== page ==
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Controversial textbooks are big sellers for Fusosha

by Janet Ashby

The latest best seller, oddly enough, is a junior high school history textbook. After going on sale on June 1, “Atarashii Rekishi Kyokasho” has been at or near the top of the best-seller list and the related social studies text “Atarashii Komin Kyokasho” in the top 10. Already 500,000 copies of the history text are in print and 150,000 of the social studies text.

Actually these two textbooks, the first efforts of the Tsukuru Kai (Atarashii Rekishi Kyokasho o Tsukuru Kai; Association To Write New History Textbooks), have been at the center of controversy since their approval for use in schools by the government in April.

By order of the Minister of Education, 137 places were corrected in the history text, but critics contend it still presents a nationalistic and militaristic view of Japanese history, and South Korea and China have complained about its glossing over of wartime atrocities.

According to Shukan Asahi (June 22), textbook publishers are upset by Fusosha’s unusual step of publishing editions for the general public, since they are bound by restrictions on the distribution and advertising of textbooks during the period of book selection by local school boards this month and next.

A top executive of Fusosha defends its action by saying the text has been the victim of selective quotes by critics in the media so it wanted to make it available to be judged in its totality.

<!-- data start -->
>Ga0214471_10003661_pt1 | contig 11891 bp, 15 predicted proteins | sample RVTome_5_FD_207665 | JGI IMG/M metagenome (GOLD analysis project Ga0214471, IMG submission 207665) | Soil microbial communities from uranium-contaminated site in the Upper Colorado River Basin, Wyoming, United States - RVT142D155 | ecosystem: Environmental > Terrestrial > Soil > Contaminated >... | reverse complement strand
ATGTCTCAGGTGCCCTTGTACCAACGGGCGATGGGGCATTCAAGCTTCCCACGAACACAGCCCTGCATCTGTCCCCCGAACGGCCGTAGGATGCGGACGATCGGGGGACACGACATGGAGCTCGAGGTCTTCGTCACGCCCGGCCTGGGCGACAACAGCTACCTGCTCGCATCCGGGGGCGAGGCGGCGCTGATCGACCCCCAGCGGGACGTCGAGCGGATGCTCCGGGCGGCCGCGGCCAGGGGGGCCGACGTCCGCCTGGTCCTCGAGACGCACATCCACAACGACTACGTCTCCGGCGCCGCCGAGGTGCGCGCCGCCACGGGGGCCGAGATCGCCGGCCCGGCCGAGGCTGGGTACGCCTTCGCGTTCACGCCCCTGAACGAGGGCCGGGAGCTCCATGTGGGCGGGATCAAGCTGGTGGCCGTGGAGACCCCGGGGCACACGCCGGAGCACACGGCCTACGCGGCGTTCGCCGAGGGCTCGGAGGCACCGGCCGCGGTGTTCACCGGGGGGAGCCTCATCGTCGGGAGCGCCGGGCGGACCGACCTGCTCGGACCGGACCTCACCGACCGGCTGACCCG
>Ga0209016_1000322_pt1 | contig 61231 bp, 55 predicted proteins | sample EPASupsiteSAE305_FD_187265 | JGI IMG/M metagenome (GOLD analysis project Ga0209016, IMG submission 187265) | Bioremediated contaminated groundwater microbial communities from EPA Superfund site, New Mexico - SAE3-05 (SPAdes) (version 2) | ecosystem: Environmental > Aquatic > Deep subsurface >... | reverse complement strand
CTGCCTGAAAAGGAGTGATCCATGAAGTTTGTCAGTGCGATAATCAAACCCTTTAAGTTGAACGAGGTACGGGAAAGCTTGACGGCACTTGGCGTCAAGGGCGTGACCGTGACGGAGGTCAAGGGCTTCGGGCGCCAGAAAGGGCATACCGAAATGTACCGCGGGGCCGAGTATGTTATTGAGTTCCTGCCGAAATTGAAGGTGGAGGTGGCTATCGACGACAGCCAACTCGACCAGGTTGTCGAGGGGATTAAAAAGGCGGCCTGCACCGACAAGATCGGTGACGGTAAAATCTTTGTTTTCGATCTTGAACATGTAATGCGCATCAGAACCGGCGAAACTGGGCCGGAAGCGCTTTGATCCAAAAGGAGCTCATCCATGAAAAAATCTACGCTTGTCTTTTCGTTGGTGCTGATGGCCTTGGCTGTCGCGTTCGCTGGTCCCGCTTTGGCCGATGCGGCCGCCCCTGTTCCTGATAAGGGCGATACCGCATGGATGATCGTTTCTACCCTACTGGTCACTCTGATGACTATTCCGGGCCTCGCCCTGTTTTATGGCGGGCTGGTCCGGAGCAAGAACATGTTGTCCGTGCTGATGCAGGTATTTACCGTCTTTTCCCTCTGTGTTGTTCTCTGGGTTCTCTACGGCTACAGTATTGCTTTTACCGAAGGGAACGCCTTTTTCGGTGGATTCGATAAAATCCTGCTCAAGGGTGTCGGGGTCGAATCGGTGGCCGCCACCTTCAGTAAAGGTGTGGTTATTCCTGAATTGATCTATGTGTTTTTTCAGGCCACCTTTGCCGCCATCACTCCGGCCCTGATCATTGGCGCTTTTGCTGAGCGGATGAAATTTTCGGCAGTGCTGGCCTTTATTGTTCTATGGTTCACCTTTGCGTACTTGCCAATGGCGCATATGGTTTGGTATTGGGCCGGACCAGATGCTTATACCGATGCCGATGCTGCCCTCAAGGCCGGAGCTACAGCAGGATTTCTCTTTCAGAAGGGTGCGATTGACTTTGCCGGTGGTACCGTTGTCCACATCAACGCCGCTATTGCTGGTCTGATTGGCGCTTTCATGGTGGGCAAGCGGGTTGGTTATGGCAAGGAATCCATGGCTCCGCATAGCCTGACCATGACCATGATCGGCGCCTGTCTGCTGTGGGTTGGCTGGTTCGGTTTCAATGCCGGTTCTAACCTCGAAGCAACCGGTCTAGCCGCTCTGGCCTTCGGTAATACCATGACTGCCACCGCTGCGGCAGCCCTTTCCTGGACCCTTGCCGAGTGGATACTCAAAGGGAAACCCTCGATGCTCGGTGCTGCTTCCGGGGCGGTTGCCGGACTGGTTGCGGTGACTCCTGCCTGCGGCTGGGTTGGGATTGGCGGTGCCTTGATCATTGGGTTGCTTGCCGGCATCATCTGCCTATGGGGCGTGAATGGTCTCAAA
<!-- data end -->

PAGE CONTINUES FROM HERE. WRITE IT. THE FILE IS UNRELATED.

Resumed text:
An anonymous employee says few at Fusosha were interested in embarking on school textbooks but the decision was made at the top.

The firm mainly publishes women’s magazines and entertainment books but is part of the Fuji Sankei group, and the Sankei Shimbun is a major backer of the textbook movement.

Incidentally, Fusosha is also the publisher of the big best seller this year, “Who Moved My Cheese?” by Spencer Johnson, which has sold more than 3 million copies since November.

The revisionist movement calling for a more “positive” history to foster pride in Japan has been active for a number of years, with “Sensoron” by manga artist Yoshinori Kobayashi a best seller in 1998 and “Kokumin no Rekishi” by Kanji Nishio popular last year.

The Tsukuru Kai was formally established in Japan in January 1997 and, according to Yoshifumi Tawara in Sekai (June) and Tsukuru (June), now has more than 10,000 members, branches in each prefecture, and a yearly income of more than 420 million yen. (A chart of overlapping members of the Tsukuru Kai and other rightist groups can be found in Sekai).

Larger bookstores now display various books attacking the revisionist textbooks such as “Konna Kyokasho Kodomo ni Watasemasu ka” or “Koko Made Hidoi!”

Less doctrinaire is Iwanami’s “Rekishi Kyokasho, Nani ga Mondai ka — Tettei Kensho Q&A.” Unfortunately this costs 1,600 yen, vs. 980 yen for the textbook, and is only in large bookstores (Iwanami has a policy of no returns), while the textbook seems to be stocked even in the smallest neighborhood store.

An interesting essay by Nobel Prize-winning novelist Kenzaburo Oe can be found in the Iwanami volume as well as in the June issue of Sekai.

He was surprised at the emotional writing style in the history text, and somewhat nostalgic as well, as it was just like the textbook he studied from before the war.